As consumers’ spending habits change, companies will see shifts in their customer base. There may be a reduction in purchasing frequency in one cohort, an increase in the average order value (AOV) of another, and so forth. The ability to quickly identify and act on these big-picture changes is just as important as adapting to changes in the more granular aspects of their marketing strategy.

How marketers can use higher-level customer insights to guide their SEO/SEM strategies

  • Identify distinct customer cohorts, uncover shared attributes amongst those cohorts, and monitor their purchasing behaviors to guide keyword strategies.
  • Compare regional cohorts across several dimensions (e.g. housing density/property type, shopping behaviors, purchasing tendencies, etc) to personalize landing pages.
  • Assess each cohort’s predicted lifetime value (LTV) to improve budget allocation.

Find markets worthy of further investment

Before allocating time and budget to create customized website content or adjust bidding strategies, marketers should have a solid understanding of which markets contain the greatest opportunities for growth and positive ROI. Some of the customer insights mentioned above become even more valuable when computing market size and penetration.

How marketers can use predictive analytics to compute market opportunities

  • Use a predictive model to determine the total number of likely buyers in a market (market size).
  • Determine what percentage of likely buyers are already customers (market penetration).
  • Compute the predicted average LTV of likely buyers, determine how much value was extracted from existing customers, and how much potential value remains in the market (opportunity index).

Enhance tactics with another data perspective

Earlier, I mentioned that we work with “people data” — what I mean by that is third-party consumer data. Used properly, it can be immensely powerful and necessary to generate the types of customer insights and geospatial predictions mentioned in the last two sections. At this point, I’ve illustrated some of the advantages this type of data can bring to SEO/SEM strategies, but it can also enhance more granular tactics.

How marketers can optimize bidding strategies and landing page conversions with a third-party data perspective

  • Customize landing pages and keyword lists using insights generated from the analysis of high-value regional cohorts.
  • Take a more granular approach to geospatial analytics to pinpoint specific zip codes with dense populations of predicted high-LTV consumers. Then, use bid modifiers to raise or lower bids on target keywords in those areas.

Read our post about third-party data in marketing for more use cases and important privacy considerations.

Strengthening customer relationships during times of economic uncertainty

During times of economic uncertainty, consumer spending inevitably slows. While most companies feel the direct impact, these changes in behavior can present new opportunities for brands to strengthen relationships with their existing customers, and forge new ones by understanding how their brand, products, or services can bring comfort and reassurance to consumers in need.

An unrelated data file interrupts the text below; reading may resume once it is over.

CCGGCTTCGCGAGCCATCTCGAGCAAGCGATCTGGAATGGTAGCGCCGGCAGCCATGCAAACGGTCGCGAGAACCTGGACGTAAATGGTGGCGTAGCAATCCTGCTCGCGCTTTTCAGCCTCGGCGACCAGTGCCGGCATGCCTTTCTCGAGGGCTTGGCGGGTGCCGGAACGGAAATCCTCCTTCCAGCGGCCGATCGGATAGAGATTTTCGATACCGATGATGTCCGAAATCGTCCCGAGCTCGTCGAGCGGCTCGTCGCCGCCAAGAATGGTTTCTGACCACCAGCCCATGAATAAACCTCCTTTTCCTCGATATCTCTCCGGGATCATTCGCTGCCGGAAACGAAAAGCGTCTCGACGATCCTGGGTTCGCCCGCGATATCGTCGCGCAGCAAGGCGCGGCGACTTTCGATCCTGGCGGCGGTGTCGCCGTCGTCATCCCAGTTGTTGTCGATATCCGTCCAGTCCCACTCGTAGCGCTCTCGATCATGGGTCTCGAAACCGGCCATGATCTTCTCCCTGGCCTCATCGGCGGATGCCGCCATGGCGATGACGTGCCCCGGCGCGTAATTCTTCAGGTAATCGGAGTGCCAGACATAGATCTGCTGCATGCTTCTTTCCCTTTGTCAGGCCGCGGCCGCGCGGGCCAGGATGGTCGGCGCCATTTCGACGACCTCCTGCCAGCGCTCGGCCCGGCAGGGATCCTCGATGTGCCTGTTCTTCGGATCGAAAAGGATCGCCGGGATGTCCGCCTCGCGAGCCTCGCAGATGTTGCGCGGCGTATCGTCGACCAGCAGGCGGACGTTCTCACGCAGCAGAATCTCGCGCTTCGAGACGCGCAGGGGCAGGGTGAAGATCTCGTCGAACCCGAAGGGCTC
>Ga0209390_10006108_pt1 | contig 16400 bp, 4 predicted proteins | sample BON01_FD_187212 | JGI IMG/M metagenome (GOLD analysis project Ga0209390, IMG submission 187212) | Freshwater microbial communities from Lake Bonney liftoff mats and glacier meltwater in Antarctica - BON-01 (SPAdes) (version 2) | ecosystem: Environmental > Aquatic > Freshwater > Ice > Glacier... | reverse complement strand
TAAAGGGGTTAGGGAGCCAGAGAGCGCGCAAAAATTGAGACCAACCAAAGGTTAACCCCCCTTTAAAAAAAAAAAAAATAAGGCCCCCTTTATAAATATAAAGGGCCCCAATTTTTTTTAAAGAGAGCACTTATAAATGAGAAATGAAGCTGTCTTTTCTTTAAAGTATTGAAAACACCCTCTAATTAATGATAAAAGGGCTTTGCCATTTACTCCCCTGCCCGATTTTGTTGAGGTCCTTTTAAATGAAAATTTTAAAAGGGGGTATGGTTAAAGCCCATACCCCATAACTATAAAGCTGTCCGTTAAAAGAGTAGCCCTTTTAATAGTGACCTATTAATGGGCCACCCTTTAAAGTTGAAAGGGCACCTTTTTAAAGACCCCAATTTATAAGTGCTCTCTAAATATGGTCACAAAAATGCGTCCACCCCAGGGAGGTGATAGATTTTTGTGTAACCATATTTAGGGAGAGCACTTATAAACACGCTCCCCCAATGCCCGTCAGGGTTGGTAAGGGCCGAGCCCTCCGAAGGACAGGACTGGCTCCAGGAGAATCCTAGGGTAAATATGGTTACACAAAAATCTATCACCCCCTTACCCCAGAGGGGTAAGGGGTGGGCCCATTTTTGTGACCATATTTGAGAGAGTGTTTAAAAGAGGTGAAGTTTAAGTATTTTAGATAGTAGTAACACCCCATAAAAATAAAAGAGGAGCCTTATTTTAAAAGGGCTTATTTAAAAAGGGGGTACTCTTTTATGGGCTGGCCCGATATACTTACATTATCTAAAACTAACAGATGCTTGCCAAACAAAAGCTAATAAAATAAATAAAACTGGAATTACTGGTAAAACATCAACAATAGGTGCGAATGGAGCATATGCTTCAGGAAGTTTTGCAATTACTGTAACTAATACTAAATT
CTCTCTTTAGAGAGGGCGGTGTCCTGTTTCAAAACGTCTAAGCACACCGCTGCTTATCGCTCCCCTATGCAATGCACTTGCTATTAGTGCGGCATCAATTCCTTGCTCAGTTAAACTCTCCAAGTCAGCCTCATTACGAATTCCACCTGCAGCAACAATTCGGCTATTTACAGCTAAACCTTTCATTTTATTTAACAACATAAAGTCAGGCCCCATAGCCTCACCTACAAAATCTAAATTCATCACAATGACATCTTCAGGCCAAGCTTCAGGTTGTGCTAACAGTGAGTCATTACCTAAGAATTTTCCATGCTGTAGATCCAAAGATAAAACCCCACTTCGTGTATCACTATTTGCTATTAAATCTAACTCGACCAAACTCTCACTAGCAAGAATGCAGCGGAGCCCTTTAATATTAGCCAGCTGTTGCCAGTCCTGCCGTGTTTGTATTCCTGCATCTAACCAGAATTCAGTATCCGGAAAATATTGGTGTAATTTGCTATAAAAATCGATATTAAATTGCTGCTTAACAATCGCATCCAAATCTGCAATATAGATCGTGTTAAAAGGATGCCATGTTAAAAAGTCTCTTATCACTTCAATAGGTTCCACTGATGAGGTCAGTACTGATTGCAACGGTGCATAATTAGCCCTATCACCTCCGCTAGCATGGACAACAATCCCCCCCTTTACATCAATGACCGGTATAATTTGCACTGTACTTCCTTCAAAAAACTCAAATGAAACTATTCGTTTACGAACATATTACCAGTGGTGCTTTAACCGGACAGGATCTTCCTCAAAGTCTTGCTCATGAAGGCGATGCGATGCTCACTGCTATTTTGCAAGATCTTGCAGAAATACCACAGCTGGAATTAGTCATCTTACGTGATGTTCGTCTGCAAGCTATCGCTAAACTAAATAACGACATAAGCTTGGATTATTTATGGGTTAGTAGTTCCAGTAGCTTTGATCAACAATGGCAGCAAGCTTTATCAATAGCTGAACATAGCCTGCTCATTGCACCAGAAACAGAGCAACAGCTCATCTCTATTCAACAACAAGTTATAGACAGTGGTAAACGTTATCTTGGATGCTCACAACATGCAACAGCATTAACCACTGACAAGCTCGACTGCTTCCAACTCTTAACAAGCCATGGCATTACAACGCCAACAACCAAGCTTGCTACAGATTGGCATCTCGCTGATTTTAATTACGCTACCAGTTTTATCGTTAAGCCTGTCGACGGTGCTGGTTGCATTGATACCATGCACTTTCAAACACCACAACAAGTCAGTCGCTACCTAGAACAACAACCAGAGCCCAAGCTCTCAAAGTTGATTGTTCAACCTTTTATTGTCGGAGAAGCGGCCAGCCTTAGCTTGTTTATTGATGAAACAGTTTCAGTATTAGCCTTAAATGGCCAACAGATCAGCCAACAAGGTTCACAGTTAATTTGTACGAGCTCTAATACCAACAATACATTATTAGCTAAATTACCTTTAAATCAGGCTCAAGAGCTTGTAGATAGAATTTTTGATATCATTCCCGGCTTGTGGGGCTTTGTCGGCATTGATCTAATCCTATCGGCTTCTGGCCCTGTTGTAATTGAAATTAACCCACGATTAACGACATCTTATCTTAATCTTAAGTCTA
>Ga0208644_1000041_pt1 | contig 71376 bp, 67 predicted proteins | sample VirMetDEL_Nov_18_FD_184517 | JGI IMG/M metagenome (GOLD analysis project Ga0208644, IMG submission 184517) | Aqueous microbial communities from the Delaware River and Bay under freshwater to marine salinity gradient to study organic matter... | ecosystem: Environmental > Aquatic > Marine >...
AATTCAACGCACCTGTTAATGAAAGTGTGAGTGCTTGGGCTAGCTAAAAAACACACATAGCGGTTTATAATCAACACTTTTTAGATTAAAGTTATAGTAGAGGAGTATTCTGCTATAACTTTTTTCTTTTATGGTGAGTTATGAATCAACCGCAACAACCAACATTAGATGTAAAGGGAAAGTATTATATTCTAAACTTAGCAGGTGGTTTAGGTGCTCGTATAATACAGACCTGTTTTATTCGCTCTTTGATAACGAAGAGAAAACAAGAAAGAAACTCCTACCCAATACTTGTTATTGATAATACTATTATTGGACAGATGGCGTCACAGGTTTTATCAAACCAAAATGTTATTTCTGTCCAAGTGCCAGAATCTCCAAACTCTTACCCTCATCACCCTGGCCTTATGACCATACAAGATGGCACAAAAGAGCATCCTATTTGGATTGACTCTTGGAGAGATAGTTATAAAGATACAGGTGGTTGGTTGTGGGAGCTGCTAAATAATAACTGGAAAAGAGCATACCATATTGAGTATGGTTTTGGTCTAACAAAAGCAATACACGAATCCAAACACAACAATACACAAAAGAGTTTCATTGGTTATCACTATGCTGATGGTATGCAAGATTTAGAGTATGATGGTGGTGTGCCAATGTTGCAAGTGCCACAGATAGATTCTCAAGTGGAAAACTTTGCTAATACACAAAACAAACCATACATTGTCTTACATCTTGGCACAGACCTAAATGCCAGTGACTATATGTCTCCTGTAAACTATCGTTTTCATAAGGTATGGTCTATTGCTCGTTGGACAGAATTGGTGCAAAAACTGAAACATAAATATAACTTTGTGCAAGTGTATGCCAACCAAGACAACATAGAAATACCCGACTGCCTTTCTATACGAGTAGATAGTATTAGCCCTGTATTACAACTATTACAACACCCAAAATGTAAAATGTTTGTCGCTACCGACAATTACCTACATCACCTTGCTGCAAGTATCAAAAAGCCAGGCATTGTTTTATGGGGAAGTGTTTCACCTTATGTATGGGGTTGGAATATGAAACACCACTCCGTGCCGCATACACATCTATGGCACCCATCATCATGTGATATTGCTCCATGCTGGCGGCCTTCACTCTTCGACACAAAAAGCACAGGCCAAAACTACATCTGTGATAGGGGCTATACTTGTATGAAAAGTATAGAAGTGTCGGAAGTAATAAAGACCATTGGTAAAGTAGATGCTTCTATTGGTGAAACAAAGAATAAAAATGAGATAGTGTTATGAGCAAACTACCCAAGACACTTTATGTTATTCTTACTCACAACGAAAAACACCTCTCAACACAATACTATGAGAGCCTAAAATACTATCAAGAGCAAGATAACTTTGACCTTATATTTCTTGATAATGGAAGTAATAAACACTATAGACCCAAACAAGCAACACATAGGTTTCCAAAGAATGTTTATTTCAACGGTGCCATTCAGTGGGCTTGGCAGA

reaching audiences illustration

In these turbulant times, none of us have all the answers. But we believe it's just as important as ever to lean into fundamental marketing principals when thinking of solutions to these new and unexpected challenges. We've put together a few thoughts that might help you nurture meaningful connections with your customers and find ways to continue to grow your brand.

Reflect consumers' motivations in your messaging

Consumers are viewing their buying patterns from a strategic point of view. The transactions they're making right now are likely related to health and wellness, nutrition, home essentials, and entertainment. These purchases probably aren't frivolous — they serve a purpose.

Consumers most likely want to add value to their lives now that they're cooped up at home. Ask yourself: How does your brand and messaging bring comfort into your customer's home? How does it help with potential cabin fever? Does it keep them comfortable? Busy? Intellectually stimulated? Take some things off their to-do list around the house? Ease their financial situation?

Consider the answers to these questions and incorporate them into your engagement initiatives. Your messaging should be empathetic and show that your brand recognizes why a consumer's purchasing behavior may be changing during this crisis.

A report published by the 4A's looked at the reception of brands' messaging around the coronavirus, finding that younger generations resonate with messaging that focuses on how the brand is supporting its community, while older generations are more interested in ads that speak to how the brand is keeping its customers safe.

Monitor changes in your customer base

Understanding how your customer base is evolving is critical to making sure your messaging continues to resonate with them, and enables you to make smarter decisions about where you should allocate your resources. This is particularly appropriate now as consumers turn to e-commerce to fulfill their shopping needs and brands try to optimize ad spend, messaging, and discounting strategies for both new and existing customer groups.